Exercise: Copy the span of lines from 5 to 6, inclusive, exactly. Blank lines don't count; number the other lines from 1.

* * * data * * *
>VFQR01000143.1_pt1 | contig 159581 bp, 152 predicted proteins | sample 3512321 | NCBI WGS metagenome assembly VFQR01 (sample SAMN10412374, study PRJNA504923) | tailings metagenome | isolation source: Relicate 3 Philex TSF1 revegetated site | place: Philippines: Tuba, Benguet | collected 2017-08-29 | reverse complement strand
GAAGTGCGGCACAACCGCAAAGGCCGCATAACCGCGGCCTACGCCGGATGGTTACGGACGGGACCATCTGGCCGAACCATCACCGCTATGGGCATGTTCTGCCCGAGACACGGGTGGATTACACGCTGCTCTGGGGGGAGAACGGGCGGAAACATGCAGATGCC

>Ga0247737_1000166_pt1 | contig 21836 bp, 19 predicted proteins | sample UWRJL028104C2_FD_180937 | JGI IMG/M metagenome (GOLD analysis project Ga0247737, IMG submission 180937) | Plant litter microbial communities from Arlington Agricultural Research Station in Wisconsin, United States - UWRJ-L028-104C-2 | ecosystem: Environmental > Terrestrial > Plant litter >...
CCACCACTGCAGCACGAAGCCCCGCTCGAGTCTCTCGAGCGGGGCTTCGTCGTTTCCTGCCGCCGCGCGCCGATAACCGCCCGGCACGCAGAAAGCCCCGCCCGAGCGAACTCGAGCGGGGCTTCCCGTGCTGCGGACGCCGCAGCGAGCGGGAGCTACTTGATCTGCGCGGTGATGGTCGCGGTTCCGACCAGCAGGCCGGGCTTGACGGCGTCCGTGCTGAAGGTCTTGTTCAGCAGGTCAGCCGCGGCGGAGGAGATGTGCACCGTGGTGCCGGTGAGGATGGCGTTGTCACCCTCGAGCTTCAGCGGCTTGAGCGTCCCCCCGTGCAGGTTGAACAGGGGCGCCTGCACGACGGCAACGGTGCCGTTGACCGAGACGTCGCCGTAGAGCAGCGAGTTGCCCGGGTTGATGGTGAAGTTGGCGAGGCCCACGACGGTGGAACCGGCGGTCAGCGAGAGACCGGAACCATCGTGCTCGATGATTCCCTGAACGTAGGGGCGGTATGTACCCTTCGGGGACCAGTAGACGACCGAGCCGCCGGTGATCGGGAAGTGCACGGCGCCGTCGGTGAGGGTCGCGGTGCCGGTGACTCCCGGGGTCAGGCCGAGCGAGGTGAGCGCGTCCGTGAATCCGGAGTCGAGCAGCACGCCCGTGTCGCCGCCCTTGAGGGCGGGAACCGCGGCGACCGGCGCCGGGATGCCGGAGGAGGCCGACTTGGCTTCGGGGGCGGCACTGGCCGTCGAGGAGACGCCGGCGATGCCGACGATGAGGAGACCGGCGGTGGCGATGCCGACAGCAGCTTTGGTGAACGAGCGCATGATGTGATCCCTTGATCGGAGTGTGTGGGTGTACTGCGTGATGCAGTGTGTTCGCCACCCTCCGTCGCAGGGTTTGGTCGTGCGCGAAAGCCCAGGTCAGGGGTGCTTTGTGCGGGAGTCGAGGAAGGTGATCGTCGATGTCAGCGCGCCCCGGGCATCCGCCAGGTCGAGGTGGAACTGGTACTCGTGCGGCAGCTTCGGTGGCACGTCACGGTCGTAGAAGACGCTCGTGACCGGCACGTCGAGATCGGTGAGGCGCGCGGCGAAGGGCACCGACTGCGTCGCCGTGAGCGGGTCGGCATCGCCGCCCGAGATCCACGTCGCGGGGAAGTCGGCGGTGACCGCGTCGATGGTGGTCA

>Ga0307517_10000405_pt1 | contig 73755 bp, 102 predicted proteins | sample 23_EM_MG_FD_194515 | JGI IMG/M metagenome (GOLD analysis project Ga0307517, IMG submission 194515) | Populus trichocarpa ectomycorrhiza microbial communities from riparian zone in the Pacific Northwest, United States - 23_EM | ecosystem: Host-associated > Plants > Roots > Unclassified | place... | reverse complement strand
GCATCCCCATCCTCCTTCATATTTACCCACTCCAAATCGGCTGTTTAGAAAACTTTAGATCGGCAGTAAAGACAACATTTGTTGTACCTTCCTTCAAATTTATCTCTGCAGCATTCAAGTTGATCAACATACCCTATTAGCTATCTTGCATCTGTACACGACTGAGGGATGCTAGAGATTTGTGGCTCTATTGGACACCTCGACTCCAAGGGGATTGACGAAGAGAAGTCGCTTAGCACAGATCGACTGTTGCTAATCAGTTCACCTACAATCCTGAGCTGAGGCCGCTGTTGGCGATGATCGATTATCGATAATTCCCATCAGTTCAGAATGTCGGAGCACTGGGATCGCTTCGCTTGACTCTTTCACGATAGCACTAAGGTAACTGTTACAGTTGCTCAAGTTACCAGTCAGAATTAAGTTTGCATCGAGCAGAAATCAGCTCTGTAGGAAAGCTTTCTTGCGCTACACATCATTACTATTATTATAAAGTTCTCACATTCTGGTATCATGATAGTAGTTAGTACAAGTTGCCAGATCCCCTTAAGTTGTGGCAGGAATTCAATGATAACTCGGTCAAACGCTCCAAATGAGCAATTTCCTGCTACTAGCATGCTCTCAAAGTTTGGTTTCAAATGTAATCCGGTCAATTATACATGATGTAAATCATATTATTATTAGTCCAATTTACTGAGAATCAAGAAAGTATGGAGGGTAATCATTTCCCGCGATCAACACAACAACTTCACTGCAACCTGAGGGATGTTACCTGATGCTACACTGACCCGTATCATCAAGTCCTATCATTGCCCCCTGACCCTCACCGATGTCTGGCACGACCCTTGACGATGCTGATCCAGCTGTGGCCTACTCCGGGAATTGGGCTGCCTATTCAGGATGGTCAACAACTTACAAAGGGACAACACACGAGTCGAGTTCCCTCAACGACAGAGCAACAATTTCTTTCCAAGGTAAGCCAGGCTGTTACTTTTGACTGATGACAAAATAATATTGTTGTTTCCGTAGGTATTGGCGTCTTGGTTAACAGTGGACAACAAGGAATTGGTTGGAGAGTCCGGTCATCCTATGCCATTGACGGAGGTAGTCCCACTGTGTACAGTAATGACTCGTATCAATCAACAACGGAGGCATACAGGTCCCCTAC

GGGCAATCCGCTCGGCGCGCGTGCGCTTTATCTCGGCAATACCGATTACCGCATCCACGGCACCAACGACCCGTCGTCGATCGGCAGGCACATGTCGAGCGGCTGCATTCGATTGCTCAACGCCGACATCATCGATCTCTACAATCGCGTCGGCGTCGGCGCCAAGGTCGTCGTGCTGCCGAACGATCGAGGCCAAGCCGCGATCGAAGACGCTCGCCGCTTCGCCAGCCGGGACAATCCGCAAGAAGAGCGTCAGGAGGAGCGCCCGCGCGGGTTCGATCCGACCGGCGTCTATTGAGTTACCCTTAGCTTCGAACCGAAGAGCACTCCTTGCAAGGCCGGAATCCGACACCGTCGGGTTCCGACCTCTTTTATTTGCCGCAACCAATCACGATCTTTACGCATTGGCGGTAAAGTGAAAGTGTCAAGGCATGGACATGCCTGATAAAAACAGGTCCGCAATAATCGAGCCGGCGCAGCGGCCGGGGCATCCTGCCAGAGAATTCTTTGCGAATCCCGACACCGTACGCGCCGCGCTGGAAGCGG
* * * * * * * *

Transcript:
>Ga0307517_10000405_pt1 | contig 73755 bp, 102 predicted proteins | sample 23_EM_MG_FD_194515 | JGI IMG/M metagenome (GOLD analysis project Ga0307517, IMG submission 194515) | Populus trichocarpa ectomycorrhiza microbial communities from riparian zone in the Pacific Northwest, United States - 23_EM | ecosystem: Host-associated > Plants > Roots > Unclassified | place... | reverse complement strand
GCATCCCCATCCTCCTTCATATTTACCCACTCCAAATCGGCTGTTTAGAAAACTTTAGATCGGCAGTAAAGACAACATTTGTTGTACCTTCCTTCAAATTTATCTCTGCAGCATTCAAGTTGATCAACATACCCTATTAGCTATCTTGCATCTGTACACGACTGAGGGATGCTAGAGATTTGTGGCTCTATTGGACACCTCGACTCCAAGGGGATTGACGAAGAGAAGTCGCTTAGCACAGATCGACTGTTGCTAATCAGTTCACCTACAATCCTGAGCTGAGGCCGCTGTTGGCGATGATCGATTATCGATAATTCCCATCAGTTCAGAATGTCGGAGCACTGGGATCGCTTCGCTTGACTCTTTCACGATAGCACTAAGGTAACTGTTACAGTTGCTCAAGTTACCAGTCAGAATTAAGTTTGCATCGAGCAGAAATCAGCTCTGTAGGAAAGCTTTCTTGCGCTACACATCATTACTATTATTATAAAGTTCTCACATTCTGGTATCATGATAGTAGTTAGTACAAGTTGCCAGATCCCCTTAAGTTGTGGCAGGAATTCAATGATAACTCGGTCAAACGCTCCAAATGAGCAATTTCCTGCTACTAGCATGCTCTCAAAGTTTGGTTTCAAATGTAATCCGGTCAATTATACATGATGTAAATCATATTATTATTAGTCCAATTTACTGAGAATCAAGAAAGTATGGAGGGTAATCATTTCCCGCGATCAACACAACAACTTCACTGCAACCTGAGGGATGTTACCTGATGCTACACTGACCCGTATCATCAAGTCCTATCATTGCCCCCTGACCCTCACCGATGTCTGGCACGACCCTTGACGATGCTGATCCAGCTGTGGCCTACTCCGGGAATTGGGCTGCCTATTCAGGATGGTCAACAACTTACAAAGGGACAACACACGAGTCGAGTTCCCTCAACGACAGAGCAACAATTTCTTTCCAAGGTAAGCCAGGCTGTTACTTTTGACTGATGACAAAATAATATTGTTGTTTCCGTAGGTATTGGCGTCTTGGTTAACAGTGGACAACAAGGAATTGGTTGGAGAGTCCGGTCATCCTATGCCATTGACGGAGGTAGTCCCACTGTGTACAGTAATGACTCGTATCAATCAACAACGGAGGCATACAGGTCCCCTAC